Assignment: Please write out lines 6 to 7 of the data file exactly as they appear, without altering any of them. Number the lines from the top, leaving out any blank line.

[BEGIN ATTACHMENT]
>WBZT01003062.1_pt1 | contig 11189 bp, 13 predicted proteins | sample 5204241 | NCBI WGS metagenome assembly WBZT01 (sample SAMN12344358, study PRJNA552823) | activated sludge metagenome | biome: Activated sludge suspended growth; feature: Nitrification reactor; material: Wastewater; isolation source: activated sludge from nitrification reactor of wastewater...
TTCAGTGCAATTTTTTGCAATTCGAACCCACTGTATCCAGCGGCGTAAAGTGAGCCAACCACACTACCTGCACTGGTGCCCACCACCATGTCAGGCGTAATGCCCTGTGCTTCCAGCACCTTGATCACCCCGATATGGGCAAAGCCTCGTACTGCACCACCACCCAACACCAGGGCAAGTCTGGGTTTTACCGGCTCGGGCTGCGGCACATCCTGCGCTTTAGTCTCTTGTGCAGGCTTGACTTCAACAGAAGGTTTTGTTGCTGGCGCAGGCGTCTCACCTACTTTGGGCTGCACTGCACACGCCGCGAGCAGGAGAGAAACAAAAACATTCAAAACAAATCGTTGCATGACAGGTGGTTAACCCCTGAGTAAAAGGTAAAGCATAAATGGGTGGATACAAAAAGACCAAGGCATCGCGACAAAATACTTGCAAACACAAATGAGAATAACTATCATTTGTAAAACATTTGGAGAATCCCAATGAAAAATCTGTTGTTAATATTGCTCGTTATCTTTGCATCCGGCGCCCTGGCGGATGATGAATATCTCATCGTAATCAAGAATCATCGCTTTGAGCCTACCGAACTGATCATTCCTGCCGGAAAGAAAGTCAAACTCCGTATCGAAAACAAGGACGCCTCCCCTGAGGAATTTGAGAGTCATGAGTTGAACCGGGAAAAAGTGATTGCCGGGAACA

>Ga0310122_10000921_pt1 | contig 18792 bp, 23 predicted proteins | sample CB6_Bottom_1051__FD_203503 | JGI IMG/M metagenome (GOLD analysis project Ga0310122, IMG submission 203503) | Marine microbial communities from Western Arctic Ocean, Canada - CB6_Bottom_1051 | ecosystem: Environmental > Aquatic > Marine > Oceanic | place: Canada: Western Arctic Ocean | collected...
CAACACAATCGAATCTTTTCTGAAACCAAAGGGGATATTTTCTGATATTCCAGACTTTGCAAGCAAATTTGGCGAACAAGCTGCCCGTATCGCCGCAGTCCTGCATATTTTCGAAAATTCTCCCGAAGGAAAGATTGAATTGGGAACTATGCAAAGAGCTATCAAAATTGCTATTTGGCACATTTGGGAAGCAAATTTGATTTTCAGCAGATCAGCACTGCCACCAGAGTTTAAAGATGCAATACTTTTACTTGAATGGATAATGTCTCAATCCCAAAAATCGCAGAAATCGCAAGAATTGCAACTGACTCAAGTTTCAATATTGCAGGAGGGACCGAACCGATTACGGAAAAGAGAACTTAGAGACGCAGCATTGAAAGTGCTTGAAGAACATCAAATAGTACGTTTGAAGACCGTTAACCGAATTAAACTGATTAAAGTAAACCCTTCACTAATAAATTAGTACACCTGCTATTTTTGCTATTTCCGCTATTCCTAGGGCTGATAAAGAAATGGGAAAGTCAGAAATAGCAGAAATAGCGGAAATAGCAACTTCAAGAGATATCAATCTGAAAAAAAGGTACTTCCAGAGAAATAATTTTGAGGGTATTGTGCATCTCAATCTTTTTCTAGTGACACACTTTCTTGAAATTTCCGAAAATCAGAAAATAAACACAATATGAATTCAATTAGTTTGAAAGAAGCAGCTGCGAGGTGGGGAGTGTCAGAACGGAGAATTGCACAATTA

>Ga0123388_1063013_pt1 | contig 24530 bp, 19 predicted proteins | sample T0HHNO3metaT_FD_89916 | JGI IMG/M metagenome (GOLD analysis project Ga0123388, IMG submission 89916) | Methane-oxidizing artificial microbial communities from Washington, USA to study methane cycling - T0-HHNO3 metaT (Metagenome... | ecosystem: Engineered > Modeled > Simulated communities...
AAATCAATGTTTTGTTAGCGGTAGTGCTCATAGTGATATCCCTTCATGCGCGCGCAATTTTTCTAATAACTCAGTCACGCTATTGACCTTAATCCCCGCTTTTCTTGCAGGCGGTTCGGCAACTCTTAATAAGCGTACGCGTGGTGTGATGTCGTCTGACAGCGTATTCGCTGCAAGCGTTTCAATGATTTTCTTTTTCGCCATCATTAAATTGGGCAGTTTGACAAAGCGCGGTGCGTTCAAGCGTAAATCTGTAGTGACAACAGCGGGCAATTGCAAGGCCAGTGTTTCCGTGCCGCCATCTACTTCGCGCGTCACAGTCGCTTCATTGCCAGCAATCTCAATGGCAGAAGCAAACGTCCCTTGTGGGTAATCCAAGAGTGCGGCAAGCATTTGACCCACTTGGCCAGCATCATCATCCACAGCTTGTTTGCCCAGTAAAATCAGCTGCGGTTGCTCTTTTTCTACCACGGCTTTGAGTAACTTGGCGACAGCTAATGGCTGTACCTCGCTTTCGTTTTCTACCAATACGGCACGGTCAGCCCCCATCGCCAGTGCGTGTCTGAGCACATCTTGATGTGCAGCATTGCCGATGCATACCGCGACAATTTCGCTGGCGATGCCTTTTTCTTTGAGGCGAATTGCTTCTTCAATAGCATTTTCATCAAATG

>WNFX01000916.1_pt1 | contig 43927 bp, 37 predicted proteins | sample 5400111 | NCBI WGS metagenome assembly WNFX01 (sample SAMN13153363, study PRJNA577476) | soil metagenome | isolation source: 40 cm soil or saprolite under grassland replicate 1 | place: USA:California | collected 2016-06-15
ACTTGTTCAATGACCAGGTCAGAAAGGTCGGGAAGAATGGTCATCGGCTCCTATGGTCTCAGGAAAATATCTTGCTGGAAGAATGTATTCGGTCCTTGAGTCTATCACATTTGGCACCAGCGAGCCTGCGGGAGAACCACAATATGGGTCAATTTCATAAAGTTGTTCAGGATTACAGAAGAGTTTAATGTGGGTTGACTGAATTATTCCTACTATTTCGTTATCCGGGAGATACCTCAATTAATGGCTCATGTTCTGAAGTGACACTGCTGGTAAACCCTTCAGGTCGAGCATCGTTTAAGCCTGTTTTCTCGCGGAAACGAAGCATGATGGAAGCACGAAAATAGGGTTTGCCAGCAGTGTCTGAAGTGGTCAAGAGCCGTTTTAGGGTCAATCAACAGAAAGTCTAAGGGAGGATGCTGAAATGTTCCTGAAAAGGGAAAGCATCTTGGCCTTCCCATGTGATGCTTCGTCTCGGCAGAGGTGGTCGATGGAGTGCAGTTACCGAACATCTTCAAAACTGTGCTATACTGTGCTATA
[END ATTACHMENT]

AAATCAATGTTTTGTTAGCGGTAGTGCTCATAGTGATATCCCTTCATGCGCGCGCAATTTTTCTAATAACTCAGTCACGCTATTGACCTTAATCCCCGCTTTTCTTGCAGGCGGTTCGGCAACTCTTAATAAGCGTACGCGTGGTGTGATGTCGTCTGACAGCGTATTCGCTGCAAGCGTTTCAATGATTTTCTTTTTCGCCATCATTAAATTGGGCAGTTTGACAAAGCGCGGTGCGTTCAAGCGTAAATCTGTAGTGACAACAGCGGGCAATTGCAAGGCCAGTGTTTCCGTGCCGCCATCTACTTCGCGCGTCACAGTCGCTTCATTGCCAGCAATCTCAATGGCAGAAGCAAACGTCCCTTGTGGGTAATCCAAGAGTGCGGCAAGCATTTGACCCACTTGGCCAGCATCATCATCCACAGCTTGTTTGCCCAGTAAAATCAGCTGCGGTTGCTCTTTTTCTACCACGGCTTTGAGTAACTTGGCGACAGCTAATGGCTGTACCTCGCTTTCGTTTTCTACCAATACGGCACGGTCAGCCCCCATCGCCAGTGCGTGTCTGAGCACATCTTGATGTGCAGCATTGCCGATGCATACCGCGACAATTTCGCTGGCGATGCCTTTTTCTTTGAGGCGAATTGCTTCTTCAATAGCATTTTCATCAAATG

>WNFX01000916.1_pt1 | contig 43927 bp, 37 predicted proteins | sample 5400111 | NCBI WGS metagenome assembly WNFX01 (sample SAMN13153363, study PRJNA577476) | soil metagenome | isolation source: 40 cm soil or saprolite under grassland replicate 1 | place: USA:California | collected 2016-06-15